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Focusing on your links

One of the easiest things to do, especially in the design and development stages of your website, is add focus to links. This is the first, of what I hope to be many, tutorials. I’ll talk you through why adding focus to links is so important from a usability and accessibility perspective, and how to do it. Anyone with a little website experience, should be able to follow this, as it uses basic HTML and CSS mark up only.

The Importance of Links
One of the most, if not the most important part of your website is your links. Links get users to your website and allow them to navigate around it. Without links the internet would be like the postal service trying to operate without addresses, utter mayhem. Designers usually include navigation bars to visually highlight important links within a website,much as I have done with this website. Colour and text decorations, such as underline, can also be used to highlight links within a website, this is done by default by the users web browser, if you have not specified how you would like your links to appear.

Link States
In terms of how links appear, using CSS you can style how a link appears according to the state it is in.

There are five states which are commonly specified for links:
a:link – a normal, unvisited link
a:hover – a link when the user mouses or hovers over it
a:focus – a link that has keyboard focus
a:visited – a link the user has visited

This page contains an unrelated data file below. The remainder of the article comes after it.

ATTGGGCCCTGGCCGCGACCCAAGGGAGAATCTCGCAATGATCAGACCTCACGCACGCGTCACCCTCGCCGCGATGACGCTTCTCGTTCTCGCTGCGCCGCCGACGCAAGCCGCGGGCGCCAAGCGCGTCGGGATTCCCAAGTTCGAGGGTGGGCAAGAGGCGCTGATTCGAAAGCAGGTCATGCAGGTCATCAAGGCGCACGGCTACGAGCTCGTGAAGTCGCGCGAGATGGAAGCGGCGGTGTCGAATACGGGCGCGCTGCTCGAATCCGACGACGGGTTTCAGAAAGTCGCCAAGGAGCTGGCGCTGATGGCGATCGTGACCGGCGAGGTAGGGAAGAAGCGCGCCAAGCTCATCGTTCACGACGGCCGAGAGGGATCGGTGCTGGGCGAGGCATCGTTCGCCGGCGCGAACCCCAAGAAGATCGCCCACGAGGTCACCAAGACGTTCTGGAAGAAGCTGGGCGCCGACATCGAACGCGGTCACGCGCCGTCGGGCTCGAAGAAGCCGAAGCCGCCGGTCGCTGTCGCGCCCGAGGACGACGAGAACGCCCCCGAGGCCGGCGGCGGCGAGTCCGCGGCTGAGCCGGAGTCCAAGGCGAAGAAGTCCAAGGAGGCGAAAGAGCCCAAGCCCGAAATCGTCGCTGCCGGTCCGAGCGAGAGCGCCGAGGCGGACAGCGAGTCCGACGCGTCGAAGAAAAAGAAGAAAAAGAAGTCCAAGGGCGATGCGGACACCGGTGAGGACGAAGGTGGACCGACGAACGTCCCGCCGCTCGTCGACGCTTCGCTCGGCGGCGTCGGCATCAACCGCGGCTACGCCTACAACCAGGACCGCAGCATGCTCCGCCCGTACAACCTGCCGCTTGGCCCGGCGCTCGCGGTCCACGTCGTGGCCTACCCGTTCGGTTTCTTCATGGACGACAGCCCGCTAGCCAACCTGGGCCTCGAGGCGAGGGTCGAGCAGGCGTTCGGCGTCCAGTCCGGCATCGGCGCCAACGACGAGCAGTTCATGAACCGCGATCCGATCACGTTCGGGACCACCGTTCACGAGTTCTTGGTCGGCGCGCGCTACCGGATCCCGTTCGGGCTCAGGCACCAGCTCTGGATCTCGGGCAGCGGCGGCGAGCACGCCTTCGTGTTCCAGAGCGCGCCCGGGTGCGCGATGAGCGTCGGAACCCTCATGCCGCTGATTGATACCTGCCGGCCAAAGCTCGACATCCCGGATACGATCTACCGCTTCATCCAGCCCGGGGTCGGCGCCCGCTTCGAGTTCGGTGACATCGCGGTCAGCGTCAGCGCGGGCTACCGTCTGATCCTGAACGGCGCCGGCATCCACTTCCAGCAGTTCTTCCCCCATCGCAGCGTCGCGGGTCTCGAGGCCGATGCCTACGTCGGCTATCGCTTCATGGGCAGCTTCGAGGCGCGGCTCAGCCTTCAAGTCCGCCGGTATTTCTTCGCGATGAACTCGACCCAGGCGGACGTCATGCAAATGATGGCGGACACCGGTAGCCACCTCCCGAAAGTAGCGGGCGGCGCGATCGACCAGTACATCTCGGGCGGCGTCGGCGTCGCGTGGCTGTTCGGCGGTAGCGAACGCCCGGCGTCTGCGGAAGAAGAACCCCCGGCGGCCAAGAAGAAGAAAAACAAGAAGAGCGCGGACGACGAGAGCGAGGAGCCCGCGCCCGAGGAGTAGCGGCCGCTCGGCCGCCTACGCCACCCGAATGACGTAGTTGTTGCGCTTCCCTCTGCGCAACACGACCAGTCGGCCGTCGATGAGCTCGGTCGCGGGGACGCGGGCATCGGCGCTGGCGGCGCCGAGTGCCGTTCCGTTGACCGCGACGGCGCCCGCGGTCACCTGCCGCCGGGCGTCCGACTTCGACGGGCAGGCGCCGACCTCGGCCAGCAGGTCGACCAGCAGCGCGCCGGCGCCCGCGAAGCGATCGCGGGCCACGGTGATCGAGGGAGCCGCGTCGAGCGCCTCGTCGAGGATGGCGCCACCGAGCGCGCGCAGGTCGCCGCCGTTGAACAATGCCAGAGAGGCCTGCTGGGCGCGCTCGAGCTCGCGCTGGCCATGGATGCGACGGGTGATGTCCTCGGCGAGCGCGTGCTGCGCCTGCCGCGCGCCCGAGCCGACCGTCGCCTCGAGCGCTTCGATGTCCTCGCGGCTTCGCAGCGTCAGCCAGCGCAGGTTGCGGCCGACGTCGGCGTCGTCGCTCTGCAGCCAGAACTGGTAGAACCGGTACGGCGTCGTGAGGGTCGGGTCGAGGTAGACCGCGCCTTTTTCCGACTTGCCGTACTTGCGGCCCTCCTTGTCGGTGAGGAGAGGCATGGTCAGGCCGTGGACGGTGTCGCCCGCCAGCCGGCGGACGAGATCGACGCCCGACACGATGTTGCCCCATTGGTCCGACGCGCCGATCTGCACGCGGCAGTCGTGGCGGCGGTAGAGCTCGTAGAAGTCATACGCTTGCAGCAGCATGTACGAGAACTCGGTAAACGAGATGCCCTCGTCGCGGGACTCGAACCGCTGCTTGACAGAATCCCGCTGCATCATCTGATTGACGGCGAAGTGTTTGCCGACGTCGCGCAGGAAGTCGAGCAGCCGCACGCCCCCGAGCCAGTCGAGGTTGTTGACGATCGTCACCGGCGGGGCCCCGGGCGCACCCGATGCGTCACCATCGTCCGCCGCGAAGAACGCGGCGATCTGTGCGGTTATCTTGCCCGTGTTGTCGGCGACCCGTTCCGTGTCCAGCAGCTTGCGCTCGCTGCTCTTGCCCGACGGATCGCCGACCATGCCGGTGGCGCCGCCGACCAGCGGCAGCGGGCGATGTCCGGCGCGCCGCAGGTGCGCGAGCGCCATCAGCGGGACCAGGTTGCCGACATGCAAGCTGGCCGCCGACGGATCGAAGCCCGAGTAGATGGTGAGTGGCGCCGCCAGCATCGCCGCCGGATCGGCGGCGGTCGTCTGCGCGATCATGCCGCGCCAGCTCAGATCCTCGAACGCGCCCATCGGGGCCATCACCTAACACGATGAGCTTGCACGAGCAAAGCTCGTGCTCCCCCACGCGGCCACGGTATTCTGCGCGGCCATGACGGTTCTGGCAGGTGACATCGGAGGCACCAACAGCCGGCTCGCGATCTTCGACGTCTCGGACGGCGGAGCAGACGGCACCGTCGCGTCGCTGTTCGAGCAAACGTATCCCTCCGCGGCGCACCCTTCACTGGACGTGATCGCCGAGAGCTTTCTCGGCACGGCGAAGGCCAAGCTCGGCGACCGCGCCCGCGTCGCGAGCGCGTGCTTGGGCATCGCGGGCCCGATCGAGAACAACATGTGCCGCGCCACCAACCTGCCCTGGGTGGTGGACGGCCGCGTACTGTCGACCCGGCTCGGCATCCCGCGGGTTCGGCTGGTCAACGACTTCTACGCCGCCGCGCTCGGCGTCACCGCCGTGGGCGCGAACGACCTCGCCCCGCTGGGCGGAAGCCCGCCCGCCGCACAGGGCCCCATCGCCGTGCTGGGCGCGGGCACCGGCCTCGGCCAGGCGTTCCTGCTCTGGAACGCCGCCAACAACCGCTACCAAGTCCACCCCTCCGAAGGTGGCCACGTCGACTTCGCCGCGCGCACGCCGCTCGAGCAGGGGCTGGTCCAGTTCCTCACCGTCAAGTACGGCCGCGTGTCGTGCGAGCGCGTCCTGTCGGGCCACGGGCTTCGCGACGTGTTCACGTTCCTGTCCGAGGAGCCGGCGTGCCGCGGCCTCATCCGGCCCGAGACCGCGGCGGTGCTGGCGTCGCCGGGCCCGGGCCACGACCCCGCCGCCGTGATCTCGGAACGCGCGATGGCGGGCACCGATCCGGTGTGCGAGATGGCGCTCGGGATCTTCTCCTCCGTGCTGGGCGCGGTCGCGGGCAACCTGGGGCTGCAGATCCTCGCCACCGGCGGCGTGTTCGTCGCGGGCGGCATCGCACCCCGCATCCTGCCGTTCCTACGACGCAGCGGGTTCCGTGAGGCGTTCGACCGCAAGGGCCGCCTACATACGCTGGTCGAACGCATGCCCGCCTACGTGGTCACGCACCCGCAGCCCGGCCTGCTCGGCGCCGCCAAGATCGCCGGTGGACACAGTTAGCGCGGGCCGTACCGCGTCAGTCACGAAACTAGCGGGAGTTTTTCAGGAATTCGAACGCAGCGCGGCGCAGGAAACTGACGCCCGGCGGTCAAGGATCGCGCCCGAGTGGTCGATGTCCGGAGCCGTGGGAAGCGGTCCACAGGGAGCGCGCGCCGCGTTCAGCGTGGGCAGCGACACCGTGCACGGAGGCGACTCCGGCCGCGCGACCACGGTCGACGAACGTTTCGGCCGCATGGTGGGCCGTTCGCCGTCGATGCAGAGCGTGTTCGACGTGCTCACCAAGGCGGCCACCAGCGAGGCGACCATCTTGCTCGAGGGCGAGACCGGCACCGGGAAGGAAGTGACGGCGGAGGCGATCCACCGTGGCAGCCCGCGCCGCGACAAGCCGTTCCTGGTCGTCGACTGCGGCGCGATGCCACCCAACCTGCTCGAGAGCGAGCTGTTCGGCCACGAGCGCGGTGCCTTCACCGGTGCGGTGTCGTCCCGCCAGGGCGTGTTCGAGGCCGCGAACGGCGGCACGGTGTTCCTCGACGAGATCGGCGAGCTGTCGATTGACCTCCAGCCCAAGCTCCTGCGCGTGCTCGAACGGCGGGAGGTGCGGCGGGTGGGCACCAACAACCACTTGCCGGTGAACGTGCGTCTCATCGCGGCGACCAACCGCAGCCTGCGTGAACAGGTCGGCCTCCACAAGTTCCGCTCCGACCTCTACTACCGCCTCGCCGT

a:active – a link the moment it is clicked

Keyboard Navigation
Most of us are familiar with using with a mouse to navigate a website, but what happens if you cannot use a mouse, it breaks or you spill coffee on it. Fear not, if a website is designed in a usable fashion you will be able to “tab” through a website, or jump from link to link using the tab key on your keyboard, then all you have to do is hit the enter key when you reach the link you are looking for.

Give it a try, open this page in a new window and try tabbing through and hitting enter on links. You will notice when tabbing through this website that when you tab to a new link it highlights, much as it would if you hovered over the link with your mouse. These styling effects are achieved by adding the a:hover and a:focus state in your stylesheet, in my opinion both are equally important, however the a:focus state is often forgotten or neglected.

The ability to tab through website is useful not only to those of us that are coffee stained and chronically clumsy, older users and people with dexterity impairment may find it easier to tab through a website than to use a mouse. Visually impaired people will often use a keyboard to navigate in conjunction with a screenreader or other assistive technology, putting it simply there is very little point using a mouse if you can’t see where you are pointing it (I should say at this point, that some V.I.P.’s can successfully navigate using a mouse along with zoom and magnifying functions, everyone is different!). There are also many, many assistive technologies designed for people with a variety of disabilities that rely on the ability to use keyboard navigation.

How to achieve Focus on your Links
A standard link in your website will look something like this:

My Homepage
To style this link according to which state it is in, you can include the following code in the section, or stylesheet of your webpage. These are the stylings I used for this webpage, simply alter color etc., to your preferences.

/*Important! style tags only used if included in section*/

/*Link as displayed normally*/
a:link {color:#900090;

/*Link as when hovered over with mouse, or focused on with keyboard*/
a:hover, a:focus {color:#072182;

/*Currently active and previously visited link*/
a:active, a:visited {color:#000;

So that is it, how to create a focus state on your links. Feel free to post comments or questions below, I’d love to hear from you!

Post by Katie Bourke of Adaptable Solutions. For more information visit

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